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Also in the Strib, the editorial board takes an “either/or” view of news about the Keystone XL pipeline: “But the latest delay for the oil pipeline shouldn’t inspire political victory dances. Particularly in Minnesota, the snag should spur a sense of alarm. This is a serious setback for public safety in a state where more than 425,000 people live within half-mile wide blast zones along heavily traveled oil train routes. … At best, it’s unclear if rejecting the pipeline would slow climate change. It is clear, however, that public safety is best served when crude oil is transported through pipelines instead of the backyards of Minnesotans and others who live along oil train routes.”

Wait, last month? Libor Jany in the Strib reports: “Area authorities are searching for a recently released convicted sex offender who they say cut off his ankle monitoring bracelet and slipped out of a Minneapolis halfway house last month. Rico Ronondo Rodriguez, 34, of Minneapolis, had been staying in a halfway house, following his release from prison in early August, when he ‘absconded’ on Oct. 26, according to a Minnesota Department of Corrections news release issued on Tuesday.”

Why do we get the feeling this isn’t the last we’ve heard of this. “State Auditor Rebecca Otto has paid more than $100,000 to an outside law firm while she mulls whether to sue the Legislature over a new law allowing counties to use private audit firms instead of her office to do their books,” reports the Strib’s J. Patrick Coolican. “Otto, elected to her third term in 2014, said in an interview and a news release Tuesday that while she is ‘loath to incur these costs, the risk to the future work of the [State Auditor], the Minnesota Constitution and today’s and future taxpayers is too great for me to just stand by.’ Otto’s own internal lawyers are working on the issue, but she hired the law firm of Fredrikson & Byron for additional assistance.”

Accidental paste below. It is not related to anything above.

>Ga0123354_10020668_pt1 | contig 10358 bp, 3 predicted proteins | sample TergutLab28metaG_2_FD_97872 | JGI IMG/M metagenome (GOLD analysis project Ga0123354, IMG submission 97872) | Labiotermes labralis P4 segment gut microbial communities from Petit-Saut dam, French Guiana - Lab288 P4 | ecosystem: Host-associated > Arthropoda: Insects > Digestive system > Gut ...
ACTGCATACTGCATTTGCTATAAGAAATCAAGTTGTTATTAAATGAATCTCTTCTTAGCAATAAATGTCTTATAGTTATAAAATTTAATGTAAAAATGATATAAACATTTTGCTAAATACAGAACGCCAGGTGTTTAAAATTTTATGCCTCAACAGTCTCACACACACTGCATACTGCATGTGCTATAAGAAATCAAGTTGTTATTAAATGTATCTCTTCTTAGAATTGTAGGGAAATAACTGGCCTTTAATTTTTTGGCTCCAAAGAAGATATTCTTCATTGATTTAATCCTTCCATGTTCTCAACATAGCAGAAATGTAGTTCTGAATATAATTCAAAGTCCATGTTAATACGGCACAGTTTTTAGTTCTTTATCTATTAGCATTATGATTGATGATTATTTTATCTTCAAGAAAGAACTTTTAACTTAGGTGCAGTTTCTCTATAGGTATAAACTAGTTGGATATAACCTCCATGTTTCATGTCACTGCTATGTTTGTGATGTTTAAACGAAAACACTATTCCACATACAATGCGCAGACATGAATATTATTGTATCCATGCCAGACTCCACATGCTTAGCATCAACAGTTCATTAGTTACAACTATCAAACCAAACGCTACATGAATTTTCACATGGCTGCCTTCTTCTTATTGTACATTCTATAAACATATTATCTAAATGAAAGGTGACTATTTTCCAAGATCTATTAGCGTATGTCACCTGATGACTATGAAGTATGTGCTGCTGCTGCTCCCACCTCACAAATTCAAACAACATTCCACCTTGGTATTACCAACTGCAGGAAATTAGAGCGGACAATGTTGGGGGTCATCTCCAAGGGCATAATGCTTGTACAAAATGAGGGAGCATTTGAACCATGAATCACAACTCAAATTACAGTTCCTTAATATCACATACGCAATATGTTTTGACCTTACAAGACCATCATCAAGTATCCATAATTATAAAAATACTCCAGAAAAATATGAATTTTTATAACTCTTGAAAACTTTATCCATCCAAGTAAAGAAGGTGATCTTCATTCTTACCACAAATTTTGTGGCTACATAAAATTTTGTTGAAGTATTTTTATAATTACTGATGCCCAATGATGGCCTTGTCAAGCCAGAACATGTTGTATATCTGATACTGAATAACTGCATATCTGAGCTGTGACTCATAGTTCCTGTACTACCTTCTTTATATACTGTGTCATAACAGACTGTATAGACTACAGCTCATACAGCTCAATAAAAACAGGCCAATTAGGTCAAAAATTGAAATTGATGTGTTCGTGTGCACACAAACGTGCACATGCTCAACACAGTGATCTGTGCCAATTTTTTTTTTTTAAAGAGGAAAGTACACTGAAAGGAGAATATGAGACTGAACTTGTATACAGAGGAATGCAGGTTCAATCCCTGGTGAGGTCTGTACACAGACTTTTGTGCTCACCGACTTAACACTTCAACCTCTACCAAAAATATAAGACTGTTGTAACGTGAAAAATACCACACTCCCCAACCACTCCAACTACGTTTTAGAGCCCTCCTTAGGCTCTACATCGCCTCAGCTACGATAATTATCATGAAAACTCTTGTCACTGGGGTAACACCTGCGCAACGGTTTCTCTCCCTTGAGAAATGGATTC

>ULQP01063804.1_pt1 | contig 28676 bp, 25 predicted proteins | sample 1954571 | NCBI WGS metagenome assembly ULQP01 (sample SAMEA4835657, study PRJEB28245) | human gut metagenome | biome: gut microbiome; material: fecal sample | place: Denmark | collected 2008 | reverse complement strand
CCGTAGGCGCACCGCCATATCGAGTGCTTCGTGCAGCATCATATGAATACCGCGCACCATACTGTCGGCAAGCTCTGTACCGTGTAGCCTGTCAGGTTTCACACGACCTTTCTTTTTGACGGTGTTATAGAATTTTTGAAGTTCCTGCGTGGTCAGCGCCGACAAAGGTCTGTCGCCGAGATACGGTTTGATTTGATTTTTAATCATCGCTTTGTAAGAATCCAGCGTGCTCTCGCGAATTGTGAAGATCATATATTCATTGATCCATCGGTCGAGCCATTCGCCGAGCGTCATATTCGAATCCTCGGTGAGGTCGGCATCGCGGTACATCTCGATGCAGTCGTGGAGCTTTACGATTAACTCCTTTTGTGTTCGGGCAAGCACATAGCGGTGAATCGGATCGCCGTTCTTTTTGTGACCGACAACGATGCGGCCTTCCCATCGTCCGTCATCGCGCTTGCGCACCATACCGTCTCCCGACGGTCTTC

Remember how you used to ask your teacher for another week to do your term paper? Ricardo Lopez of the Strib says, “Gov. Mark Dayton’s office will ask federal authorities for an extension that would give the state time to comply with Real ID requirements, potentially ending uncertainty over whether travelers would be barred from boarding domestic flights with only their Minnesota identification cards. A Dayton spokesman and top legislative leaders confirmed those plans to the Star Tribune Tuesday.”

Totally makes sense that the reward for having a great college football season would be a trip to Minneapolis. In January. “Minnesota will find out Wednesday if it will host the College Football Playoff National Championship in 2020,” reports KSTP-TV. “U.S. Bank Stadium in Minnesota is one of six cities bidding to host the high-profile game. Santa Clara, California, Charlotte, North Carolina, Houston, Texas, New Orleans, Louisiana and San Antonio, Texas also want to host the game in 2020. The game was played for the first time in Dallas in January 2015 with Ohio State beating Oregon. U.S. Bank Stadium is under construction and will open in 2017. It will be the home of the Minnesota Vikings of the NFL. The 2018 Super Bowl and the 2019 NCAA basketball Final Four have already been scheduled at the stadium.”